Google Update Timeline
So, what’s the deal with BERT?
Google’s latest algorithm update has many marketers and SEO pros wondering how the search giant’s recent changes will impact their brand and outreach efforts in the months ahead.
We’re here to help. Below, we take a closer look at what BERT is, how it affects Google search and what the BERT update ultimately means for your digital marketing team.
What is the BERT algorithm?
Short for Bidirectional Encoder Representations from Transformers (say that three times fast!), the BERT algorithm update was rolled out in October 2019 to help Google better grasp the context of words people enter into the search bar.
In other words, Google is using BERT to better understand the true meaning of words within each unique search query. In turn, this will allow Google to better grasp nuanced phrases and deliver more relevant results to the user.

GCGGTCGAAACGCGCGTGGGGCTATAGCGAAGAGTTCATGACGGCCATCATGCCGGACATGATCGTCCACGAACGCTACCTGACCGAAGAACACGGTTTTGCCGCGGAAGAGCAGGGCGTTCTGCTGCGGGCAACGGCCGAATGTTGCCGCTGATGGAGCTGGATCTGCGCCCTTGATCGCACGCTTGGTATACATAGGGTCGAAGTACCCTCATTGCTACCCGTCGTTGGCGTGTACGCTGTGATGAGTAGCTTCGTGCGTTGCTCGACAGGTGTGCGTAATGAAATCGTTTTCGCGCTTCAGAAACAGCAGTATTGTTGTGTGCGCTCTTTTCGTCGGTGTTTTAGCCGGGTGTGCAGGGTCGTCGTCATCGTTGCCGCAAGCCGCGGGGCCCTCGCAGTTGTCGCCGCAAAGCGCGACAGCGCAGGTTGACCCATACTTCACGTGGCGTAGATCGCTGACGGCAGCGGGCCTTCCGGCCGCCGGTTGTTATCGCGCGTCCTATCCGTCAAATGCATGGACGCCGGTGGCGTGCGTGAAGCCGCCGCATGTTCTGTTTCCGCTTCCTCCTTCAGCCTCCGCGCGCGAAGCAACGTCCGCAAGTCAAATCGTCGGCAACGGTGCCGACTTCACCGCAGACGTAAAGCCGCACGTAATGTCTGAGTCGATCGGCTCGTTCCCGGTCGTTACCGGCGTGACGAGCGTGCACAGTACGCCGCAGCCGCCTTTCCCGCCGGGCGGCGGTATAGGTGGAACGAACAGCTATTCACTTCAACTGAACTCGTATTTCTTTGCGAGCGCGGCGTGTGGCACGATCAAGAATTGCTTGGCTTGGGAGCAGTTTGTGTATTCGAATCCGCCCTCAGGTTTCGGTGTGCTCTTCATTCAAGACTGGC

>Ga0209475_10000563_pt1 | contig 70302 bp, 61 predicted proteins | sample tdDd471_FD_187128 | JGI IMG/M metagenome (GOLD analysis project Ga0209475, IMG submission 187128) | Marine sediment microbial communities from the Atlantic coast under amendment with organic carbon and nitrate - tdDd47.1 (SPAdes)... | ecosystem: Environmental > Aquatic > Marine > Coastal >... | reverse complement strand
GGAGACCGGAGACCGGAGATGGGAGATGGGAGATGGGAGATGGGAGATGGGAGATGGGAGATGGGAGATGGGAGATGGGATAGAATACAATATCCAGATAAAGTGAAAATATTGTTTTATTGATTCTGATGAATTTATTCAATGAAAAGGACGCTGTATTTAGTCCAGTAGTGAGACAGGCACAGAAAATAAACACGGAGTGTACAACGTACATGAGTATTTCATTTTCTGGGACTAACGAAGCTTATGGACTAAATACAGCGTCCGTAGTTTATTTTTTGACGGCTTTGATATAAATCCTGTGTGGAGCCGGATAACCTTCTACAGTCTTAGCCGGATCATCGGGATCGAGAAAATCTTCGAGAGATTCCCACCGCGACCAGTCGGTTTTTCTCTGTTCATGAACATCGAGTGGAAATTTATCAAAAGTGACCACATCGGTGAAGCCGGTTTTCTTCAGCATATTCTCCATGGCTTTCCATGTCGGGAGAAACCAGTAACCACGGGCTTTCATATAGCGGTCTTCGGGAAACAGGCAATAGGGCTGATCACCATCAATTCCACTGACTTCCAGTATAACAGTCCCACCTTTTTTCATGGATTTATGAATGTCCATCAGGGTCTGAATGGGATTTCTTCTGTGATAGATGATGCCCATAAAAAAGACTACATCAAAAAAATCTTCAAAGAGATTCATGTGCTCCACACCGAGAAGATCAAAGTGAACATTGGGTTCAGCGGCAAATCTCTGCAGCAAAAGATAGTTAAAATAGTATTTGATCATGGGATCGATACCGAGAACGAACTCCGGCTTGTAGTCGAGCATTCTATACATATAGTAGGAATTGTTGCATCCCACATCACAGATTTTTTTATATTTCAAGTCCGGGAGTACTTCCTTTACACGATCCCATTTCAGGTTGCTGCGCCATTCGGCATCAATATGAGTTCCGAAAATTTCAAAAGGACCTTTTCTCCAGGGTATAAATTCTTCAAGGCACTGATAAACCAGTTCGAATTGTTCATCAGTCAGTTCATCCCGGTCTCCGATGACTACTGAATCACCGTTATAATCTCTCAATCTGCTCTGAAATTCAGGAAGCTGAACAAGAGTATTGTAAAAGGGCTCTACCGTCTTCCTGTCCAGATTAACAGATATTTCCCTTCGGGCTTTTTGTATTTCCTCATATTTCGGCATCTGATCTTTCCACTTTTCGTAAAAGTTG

For instance, the word “imaging” appears in both “photo imaging” and “brand imaging,” yet in each case “imaging” means something quite different. With BERT, Google equips its algorithm with the ability to not only distinguish between the two, but to populate SERPs with results better aligned with what the user is after.
Touted by Google as “one of the biggest leaps forward” in Search history, BERT is designed to dissect and understand the intent of user searches—something that may have a significant impact on how you build brand visibility, relevance and authority down the road.
How does BERT work?
Even though many in digital marketing and SEO (us included) refer to BERT as an update, it’s more accurately described as a technique, one based on a branch of artificial intelligence known as natural language processing (NLP). NLP is centered on the science of linguistics and provides computers the training to better understand how and why humans communicate the way they do.
NLP itself isn’t new in the world of search technology. But BERT does represent the next step forward in NLP—a breakthrough that continually trains Google to consider the entire group of words in a query rather than just the ordered sequence (i.e. left-to-right).